In an interview yesterday with Inverse to promote the upcoming Baltimore Alien Con, Ancient Aliens star Giorgio Tsoukalos … well, offered more of the same, actually. For someone who is supposedly an expert on … something … he is remarkably shallow in his interviews and rather repetitive in the potted anecdotes he parcels out. Perhaps it comes from too many years reciting prewritten lines for Ancient Aliens, or perhaps it reflects the dearth of originality behind the ancient astronaut theory. There were, however a few highlights worth mentioning.
The Inverse interviewer asked Tsoukalos about the satirical story that circulated earlier this year falsely suggesting that Donald Trump had appointed him the head of the Space Force. When asked if he would accept such an appointment, Tsoukalos, a noted liberal, offered a surprising answer. “Of course, it’s your civic duty. It doesn’t matter who the president is. If the government asks for your help and you happen to be an expert in that certain field, it is your civic duty to comply.” Both the sentiment and the wording are a little disturbing, and not least because Tsoukalos has joined his fellow Ancient Aliens talking heads in accusing the U.S. government of all manner of cover-ups and crimes in service of a quasi-satanic space alien agenda. To hear him offer the uncomfortably authoritarian reasoning that the government must be aided and abetted no matter their actions just strikes a sour note for me.
The meat of the interview surrounds an important question. Inverse asked Tsoukalos how he responds to criticism that the ancient astronaut theory denigrates the achievements of ancient civilizations.
It’s an incorrect criticism because nobody’s ever suggested that. I’ve never once said that ancient monuments were built by the extraterrestrials. They were all built by human beings. What I’m suggesting is that these ancient structures were built with the assistance and engineering knowledge of the extraterrestrials.
It's interesting to see the way he has massaged the rough edges off of this explanation over the years. The latest version, which has removed almost every trace of actual extraterrestrial intervention, sounds almost reasonable. The trouble is that his second paragraph is incorrect. Remarkably few myths outside of the Enochian corpus suggest knowledge came from the sky. Culture-heroes were just as likely to be earthbound. Viracocha, for example, came from under Lake Titicaca. Oannes rose up from the Persian Gulf. The Greeks sought the advice and counsel of the heroes and Titans down under the earth. Quetzalcoatl lived on earth and sailed over the sea.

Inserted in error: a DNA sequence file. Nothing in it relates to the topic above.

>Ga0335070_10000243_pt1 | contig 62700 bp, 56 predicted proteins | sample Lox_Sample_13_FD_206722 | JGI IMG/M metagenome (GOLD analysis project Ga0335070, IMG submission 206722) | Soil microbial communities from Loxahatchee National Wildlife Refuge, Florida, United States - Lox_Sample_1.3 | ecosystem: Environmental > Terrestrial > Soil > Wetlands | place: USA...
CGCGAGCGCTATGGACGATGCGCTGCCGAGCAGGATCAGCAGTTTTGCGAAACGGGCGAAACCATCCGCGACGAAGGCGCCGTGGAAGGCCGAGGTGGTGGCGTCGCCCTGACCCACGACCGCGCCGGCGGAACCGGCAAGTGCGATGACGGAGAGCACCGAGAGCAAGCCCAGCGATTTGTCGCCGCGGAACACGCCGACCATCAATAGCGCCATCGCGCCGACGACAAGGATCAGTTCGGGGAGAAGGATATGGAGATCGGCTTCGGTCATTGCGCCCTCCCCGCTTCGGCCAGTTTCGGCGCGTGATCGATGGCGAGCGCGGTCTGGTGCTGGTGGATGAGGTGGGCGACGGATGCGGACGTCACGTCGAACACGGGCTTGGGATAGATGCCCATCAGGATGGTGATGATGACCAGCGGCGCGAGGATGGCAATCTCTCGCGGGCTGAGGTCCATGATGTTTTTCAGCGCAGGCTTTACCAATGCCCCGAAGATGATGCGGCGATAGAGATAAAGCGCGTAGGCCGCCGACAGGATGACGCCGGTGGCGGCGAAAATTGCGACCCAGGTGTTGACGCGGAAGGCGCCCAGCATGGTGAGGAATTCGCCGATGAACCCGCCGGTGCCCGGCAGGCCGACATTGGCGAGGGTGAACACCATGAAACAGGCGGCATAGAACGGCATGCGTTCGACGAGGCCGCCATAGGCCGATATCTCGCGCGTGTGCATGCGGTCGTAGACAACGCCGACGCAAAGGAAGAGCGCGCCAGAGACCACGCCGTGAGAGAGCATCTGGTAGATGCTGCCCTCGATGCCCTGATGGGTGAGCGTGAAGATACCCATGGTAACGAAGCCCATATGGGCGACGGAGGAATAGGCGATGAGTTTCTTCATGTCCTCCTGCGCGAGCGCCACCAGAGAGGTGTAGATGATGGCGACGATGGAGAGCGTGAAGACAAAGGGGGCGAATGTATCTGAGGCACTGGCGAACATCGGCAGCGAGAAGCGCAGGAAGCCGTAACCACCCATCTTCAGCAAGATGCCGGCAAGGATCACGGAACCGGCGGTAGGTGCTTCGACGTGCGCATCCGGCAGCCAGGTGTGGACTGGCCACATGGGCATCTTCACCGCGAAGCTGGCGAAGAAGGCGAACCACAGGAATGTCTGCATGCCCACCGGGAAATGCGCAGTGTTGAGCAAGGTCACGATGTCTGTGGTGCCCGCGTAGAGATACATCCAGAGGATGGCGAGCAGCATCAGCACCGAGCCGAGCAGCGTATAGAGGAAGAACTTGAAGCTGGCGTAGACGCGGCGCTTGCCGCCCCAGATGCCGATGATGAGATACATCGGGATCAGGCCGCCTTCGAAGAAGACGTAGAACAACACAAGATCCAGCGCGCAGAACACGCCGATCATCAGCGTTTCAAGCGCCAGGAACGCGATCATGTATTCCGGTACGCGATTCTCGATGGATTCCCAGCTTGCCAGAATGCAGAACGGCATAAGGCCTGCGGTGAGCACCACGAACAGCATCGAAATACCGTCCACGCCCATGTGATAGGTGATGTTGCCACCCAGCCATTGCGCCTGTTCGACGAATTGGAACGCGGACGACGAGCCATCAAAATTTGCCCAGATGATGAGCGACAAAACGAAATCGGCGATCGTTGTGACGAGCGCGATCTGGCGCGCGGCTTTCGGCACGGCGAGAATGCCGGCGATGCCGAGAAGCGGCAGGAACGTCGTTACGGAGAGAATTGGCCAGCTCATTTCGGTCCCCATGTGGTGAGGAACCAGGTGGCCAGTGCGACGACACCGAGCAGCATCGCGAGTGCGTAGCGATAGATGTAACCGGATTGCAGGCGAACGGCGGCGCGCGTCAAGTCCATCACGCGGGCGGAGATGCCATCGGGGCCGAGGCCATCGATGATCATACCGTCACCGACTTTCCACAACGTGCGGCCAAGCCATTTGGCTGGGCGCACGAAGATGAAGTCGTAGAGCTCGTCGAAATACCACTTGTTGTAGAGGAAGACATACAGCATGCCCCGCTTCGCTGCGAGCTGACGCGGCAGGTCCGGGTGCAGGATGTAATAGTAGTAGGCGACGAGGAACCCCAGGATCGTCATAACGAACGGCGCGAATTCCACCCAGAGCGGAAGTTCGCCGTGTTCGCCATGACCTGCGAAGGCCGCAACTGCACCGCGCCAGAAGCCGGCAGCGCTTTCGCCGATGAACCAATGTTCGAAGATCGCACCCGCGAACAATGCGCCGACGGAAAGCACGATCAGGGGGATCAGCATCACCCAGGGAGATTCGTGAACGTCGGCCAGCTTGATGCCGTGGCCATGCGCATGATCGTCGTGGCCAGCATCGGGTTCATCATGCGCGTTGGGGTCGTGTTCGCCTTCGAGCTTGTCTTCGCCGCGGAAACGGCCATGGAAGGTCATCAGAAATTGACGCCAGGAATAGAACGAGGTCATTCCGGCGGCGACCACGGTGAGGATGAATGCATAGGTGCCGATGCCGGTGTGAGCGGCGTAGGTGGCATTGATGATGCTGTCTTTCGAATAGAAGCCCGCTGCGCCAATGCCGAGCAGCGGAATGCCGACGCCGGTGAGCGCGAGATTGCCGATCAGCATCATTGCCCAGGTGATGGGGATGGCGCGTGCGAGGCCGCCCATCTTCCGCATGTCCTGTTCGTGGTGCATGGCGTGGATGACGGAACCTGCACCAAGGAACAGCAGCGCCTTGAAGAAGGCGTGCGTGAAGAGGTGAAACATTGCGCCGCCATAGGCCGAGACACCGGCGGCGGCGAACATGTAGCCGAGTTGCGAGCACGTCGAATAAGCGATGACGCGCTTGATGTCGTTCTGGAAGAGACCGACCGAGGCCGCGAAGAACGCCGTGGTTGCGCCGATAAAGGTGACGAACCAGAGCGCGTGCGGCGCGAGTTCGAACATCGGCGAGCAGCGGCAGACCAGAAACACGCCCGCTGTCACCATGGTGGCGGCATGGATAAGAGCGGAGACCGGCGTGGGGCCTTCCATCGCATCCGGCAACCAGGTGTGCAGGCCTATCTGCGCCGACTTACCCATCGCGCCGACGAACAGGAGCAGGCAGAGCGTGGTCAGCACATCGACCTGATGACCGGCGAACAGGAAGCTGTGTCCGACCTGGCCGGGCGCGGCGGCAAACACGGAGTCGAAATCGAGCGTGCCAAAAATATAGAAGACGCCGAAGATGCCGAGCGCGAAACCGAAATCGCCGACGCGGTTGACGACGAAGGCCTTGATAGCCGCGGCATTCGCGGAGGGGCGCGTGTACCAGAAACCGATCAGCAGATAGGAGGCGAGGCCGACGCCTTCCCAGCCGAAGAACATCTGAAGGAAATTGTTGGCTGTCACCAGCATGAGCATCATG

But more to the point: The ancient texts do not typically describe engineering feats as being the work of humans based on plans from the sky. Instead, there are generally two different kinds of stories. Practical, technical texts, like the recently discovered Egyptian papyri describing the building of the Great Pyramid, are rather plain about the human efforts involved in planning and executing constructions. Mythic texts attribute buildings to magic, monsters, or gods. The Greeks thought Mycenaean buildings were raised by Cyclopes. Medieval people attributed Stonehenge to Giants and Roman ruins to devils. The only text Tsoukalos—to the best of my knowledge—has ever cited as proof that the ancients believed that plans and skills had passed from alien to human was al-Maqrizi’s Al-Khitat, written around 1400 CE, and I translated every reference to pyramids in it to prove that it says nothing of the sort. (It says that human kings built the pyramids after doing some astrology.) The other commonly cited text is the Book of Enoch, where the Watchers who fell from Heaven are counted as the inventors of various arts and sciences. These include knowledge of makeup for beautifying women’s faces and astrology for creating useless horoscopes, but neither engineering nor architecture. Aliens have weird priorities.
I’d also guess that I am probably one of the people he was thinking of when explaining why he doesn’t engage with his critics anymore. “I used to try, a long time ago, to engage with the critics and the naysayer and the hater and the debunkers. But I stopped doing that because it’s a waste of energy,” he said in the new interview. Compare that to what he wrote to me when I was working on my first book and wanted to interview Erich von Däniken, for whom he worked at the time: “Just the fact that you so desperately attempt to dismantle our theory proves that we are on the right track. Otherwise you would not feel so threatened by our theories! ... I will certainly not forward your questions to Erich, and his secretary has already been informed about your malevolent intentions.” I agree that this was a huge waste of energy, but not because Tsoukalos was trying so hard to be kind and generous.
I am an author and researcher focusing on pop culture, science, and history. Bylines: New Republic, Slate, etc. There's more about me in the About Jason tab.
Enter your email below to subscribe to my newsletter, The Skeptical Xenoarchaeologist, for updates on my latest projects, blog posts, and activities, and subscribe to Culture & Curiosities, my Substack newsletter.
Terms & Conditions
Please read all applicable terms and conditions before posting a comment on this blog. Posting a comment constitutes your agreement to abide by the terms and conditions linked herein.